I've always been pretty ravenous about pop culture, highbrow and lowbrow. - St. Vincent
Tuesday, October 27, 2009
The Beach: A Difficult Read and a NY Times Best-seller?
In honor of being just a few dozen miles away from the paradisical settings of the classic Leonardo DiCaprio film The Beach, I thought it only fitting that my beach read be the original novel by British 30-something Alex Garland (thanks for the recommendation, Peter).
We may go out to Koh Phi Phi ( which Jackson loves to pronounce as "Pee Pee Island) and Bamboo Island to see the spots where filming took place, but the book has creeped me out a little on doing so.
Garland uses simple dialogue and short explanatory sentences in Hemingway's style to tell a pretty good yarn about Richard, a British backpacker who, while staying in a hole in Bangkok, stumbles upon a map to a hidden utopian community on an island off the coast.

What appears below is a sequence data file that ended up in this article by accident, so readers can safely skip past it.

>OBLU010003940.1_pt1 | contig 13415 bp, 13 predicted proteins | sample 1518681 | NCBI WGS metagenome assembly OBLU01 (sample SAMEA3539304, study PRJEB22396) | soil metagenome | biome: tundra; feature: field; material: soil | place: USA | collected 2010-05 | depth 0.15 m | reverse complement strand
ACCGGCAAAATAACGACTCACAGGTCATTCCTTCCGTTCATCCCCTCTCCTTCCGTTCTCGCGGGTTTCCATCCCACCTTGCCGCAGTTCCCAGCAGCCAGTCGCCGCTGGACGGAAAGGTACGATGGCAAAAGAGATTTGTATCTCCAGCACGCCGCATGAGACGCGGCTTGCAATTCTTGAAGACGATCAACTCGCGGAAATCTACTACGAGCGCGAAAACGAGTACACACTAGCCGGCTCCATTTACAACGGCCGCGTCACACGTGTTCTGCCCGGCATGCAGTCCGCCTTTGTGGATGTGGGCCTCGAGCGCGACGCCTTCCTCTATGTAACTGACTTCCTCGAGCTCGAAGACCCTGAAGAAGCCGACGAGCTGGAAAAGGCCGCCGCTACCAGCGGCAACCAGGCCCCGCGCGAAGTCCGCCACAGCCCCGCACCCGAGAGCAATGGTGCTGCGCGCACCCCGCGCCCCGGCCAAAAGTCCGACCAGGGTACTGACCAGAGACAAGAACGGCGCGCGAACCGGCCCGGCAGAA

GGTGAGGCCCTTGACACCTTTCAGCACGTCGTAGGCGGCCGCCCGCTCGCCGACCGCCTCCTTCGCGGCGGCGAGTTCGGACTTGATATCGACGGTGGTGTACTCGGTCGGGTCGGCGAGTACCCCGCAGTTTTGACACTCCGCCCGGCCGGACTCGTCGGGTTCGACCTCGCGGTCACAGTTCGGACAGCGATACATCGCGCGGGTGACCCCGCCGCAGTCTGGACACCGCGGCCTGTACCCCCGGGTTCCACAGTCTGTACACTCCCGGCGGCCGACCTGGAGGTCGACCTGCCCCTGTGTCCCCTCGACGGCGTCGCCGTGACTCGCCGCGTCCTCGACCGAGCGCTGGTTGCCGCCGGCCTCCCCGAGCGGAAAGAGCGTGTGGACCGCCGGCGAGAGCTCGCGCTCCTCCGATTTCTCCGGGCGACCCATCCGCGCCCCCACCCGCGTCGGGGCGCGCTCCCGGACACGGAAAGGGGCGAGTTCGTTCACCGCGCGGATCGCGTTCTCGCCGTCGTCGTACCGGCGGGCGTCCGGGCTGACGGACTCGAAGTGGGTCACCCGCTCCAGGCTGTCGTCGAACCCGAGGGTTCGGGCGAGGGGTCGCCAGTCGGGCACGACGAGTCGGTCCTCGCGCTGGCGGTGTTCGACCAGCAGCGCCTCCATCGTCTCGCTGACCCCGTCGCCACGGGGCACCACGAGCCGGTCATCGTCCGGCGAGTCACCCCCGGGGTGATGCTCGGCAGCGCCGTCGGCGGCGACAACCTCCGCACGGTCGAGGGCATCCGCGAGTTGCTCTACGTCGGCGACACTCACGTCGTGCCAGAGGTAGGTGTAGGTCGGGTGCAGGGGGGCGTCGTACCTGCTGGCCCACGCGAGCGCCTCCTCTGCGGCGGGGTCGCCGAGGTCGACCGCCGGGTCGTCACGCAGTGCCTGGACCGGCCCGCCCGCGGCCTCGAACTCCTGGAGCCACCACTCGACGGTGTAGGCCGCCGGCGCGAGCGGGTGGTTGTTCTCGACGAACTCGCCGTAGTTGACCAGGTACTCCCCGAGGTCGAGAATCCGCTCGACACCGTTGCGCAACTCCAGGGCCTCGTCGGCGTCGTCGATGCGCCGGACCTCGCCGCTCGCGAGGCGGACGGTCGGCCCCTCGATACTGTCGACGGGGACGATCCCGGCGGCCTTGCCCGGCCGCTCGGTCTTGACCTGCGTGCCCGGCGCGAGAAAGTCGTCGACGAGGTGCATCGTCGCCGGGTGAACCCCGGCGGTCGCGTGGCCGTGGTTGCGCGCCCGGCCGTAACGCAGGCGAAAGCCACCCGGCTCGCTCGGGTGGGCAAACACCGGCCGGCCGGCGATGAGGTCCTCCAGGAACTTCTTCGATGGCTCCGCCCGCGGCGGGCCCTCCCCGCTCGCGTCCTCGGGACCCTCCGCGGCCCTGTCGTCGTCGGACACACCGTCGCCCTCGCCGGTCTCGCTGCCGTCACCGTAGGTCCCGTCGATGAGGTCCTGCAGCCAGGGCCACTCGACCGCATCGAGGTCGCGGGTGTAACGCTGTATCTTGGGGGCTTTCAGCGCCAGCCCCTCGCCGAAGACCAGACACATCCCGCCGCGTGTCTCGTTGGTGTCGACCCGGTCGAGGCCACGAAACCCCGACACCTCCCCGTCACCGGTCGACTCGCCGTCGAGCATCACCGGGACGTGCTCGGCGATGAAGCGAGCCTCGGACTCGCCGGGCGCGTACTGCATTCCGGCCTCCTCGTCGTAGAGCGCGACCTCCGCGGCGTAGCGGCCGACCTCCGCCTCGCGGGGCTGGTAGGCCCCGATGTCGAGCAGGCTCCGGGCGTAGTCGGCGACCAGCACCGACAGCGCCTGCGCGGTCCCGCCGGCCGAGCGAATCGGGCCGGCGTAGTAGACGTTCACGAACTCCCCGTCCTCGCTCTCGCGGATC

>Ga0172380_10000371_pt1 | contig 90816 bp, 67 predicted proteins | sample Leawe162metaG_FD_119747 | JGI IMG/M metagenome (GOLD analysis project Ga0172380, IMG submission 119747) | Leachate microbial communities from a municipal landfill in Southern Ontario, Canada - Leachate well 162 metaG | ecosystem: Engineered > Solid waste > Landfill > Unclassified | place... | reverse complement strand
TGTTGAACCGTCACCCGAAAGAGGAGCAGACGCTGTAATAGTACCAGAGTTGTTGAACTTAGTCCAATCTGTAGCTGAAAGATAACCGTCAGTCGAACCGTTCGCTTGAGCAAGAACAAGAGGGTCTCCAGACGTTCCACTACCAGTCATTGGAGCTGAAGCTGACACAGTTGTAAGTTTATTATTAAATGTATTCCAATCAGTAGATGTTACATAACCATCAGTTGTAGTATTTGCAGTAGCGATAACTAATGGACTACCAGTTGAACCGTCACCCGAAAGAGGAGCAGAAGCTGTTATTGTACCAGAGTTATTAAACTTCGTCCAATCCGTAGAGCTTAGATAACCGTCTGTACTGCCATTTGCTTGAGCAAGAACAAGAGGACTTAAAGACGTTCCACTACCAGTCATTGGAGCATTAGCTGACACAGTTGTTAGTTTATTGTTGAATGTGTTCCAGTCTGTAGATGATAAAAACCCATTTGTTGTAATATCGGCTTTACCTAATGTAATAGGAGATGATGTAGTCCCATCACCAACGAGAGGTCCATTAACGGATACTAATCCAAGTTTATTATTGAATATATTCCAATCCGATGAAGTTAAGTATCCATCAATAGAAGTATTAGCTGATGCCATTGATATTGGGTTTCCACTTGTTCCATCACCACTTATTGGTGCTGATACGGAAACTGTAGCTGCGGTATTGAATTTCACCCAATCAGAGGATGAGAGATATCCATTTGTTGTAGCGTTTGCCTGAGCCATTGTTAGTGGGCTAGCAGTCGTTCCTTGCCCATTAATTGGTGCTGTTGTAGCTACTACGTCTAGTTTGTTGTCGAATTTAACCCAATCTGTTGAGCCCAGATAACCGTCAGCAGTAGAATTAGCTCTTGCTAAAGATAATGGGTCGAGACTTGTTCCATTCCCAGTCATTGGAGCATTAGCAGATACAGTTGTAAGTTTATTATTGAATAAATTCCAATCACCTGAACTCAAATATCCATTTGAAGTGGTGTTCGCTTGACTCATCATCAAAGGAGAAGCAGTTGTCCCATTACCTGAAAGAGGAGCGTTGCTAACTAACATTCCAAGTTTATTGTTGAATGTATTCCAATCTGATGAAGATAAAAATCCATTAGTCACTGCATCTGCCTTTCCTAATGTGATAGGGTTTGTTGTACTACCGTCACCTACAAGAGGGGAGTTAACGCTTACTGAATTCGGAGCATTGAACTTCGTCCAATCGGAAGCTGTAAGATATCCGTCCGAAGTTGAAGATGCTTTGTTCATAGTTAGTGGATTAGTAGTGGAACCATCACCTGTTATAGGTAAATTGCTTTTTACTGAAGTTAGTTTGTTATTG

Richard finds the community and is allowed to stay because he knows a former member of the clan, Mr. Duck, who has subsequently gone mad. The Beach is clearly influenced by Heart of Darkness, Lord of the Flies, and modern pop culture in general. Subsequently, TV shows like Lost and Survivor clearly owe a debt of gratitude to Garland, who is also the young talent behind the screenplays for 28 Days Later and Sunshine.
The best parts of the book are the ones that seem less New-York-Times-bestseller-like. I'd like to think the story is less straightforward than it appears and more about Richard truly and slowly losing his mind (is Mr. Duck real and did Richard actually fight in a war or is he hallucinating about this?). Either way, the book eventually made me think, even though I have no idea whether this was Garland's intention or not.
**** out of ***** stars
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Great book but terrible movie. I know it is cliche to say, but when a movie takes the liberty of completely changing the book then it should not be allowed to be realeased under the same title.ReplyDelete